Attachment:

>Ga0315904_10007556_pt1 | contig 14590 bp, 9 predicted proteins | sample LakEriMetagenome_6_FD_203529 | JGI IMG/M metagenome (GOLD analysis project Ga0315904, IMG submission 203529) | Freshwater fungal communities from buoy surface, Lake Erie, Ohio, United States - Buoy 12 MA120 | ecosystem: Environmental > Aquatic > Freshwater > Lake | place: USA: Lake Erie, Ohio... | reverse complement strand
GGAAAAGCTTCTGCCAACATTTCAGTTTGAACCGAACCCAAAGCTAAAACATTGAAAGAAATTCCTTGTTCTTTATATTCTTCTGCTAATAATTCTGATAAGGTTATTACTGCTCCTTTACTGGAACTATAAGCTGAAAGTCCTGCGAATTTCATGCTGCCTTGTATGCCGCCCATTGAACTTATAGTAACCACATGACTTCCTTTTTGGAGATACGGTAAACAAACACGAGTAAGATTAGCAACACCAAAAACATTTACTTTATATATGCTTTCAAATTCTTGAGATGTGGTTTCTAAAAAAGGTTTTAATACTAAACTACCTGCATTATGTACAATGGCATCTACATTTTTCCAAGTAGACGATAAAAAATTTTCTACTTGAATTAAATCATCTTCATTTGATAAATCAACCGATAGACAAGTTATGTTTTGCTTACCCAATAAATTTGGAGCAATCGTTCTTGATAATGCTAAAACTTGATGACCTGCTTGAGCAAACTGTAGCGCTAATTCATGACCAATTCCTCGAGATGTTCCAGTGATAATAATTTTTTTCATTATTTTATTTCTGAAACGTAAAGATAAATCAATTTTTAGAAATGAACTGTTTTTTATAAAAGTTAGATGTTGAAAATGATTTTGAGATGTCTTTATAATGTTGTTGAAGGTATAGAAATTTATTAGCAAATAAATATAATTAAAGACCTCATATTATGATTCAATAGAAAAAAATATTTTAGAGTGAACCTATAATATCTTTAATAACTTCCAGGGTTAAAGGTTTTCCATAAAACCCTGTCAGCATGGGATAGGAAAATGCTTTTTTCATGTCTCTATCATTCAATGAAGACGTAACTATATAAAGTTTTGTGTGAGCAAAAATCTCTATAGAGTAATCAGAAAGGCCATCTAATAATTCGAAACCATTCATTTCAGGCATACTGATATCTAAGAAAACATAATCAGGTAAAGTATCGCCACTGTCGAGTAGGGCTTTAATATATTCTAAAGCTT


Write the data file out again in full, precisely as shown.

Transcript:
>Ga0315904_10007556_pt1 | contig 14590 bp, 9 predicted proteins | sample LakEriMetagenome_6_FD_203529 | JGI IMG/M metagenome (GOLD analysis project Ga0315904, IMG submission 203529) | Freshwater fungal communities from buoy surface, Lake Erie, Ohio, United States - Buoy 12 MA120 | ecosystem: Environmental > Aquatic > Freshwater > Lake | place: USA: Lake Erie, Ohio... | reverse complement strand
GGAAAAGCTTCTGCCAACATTTCAGTTTGAACCGAACCCAAAGCTAAAACATTGAAAGAAATTCCTTGTTCTTTATATTCTTCTGCTAATAATTCTGATAAGGTTATTACTGCTCCTTTACTGGAACTATAAGCTGAAAGTCCTGCGAATTTCATGCTGCCTTGTATGCCGCCCATTGAACTTATAGTAACCACATGACTTCCTTTTTGGAGATACGGTAAACAAACACGAGTAAGATTAGCAACACCAAAAACATTTACTTTATATATGCTTTCAAATTCTTGAGATGTGGTTTCTAAAAAAGGTTTTAATACTAAACTACCTGCATTATGTACAATGGCATCTACATTTTTCCAAGTAGACGATAAAAAATTTTCTACTTGAATTAAATCATCTTCATTTGATAAATCAACCGATAGACAAGTTATGTTTTGCTTACCCAATAAATTTGGAGCAATCGTTCTTGATAATGCTAAAACTTGATGACCTGCTTGAGCAAACTGTAGCGCTAATTCATGACCAATTCCTCGAGATGTTCCAGTGATAATAATTTTTTTCATTATTTTATTTCTGAAACGTAAAGATAAATCAATTTTTAGAAATGAACTGTTTTTTATAAAAGTTAGATGTTGAAAATGATTTTGAGATGTCTTTATAATGTTGTTGAAGGTATAGAAATTTATTAGCAAATAAATATAATTAAAGACCTCATATTATGATTCAATAGAAAAAAATATTTTAGAGTGAACCTATAATATCTTTAATAACTTCCAGGGTTAAAGGTTTTCCATAAAACCCTGTCAGCATGGGATAGGAAAATGCTTTTTTCATGTCTCTATCATTCAATGAAGACGTAACTATATAAAGTTTTGTGTGAGCAAAAATCTCTATAGAGTAATCAGAAAGGCCATCTAATAATTCGAAACCATTCATTTCAGGCATACTGATATCTAAGAAAACATAATCAGGTAAAGTATCGCCACTGTCGAGTAGGGCTTTAATATATTCTAAAGCTT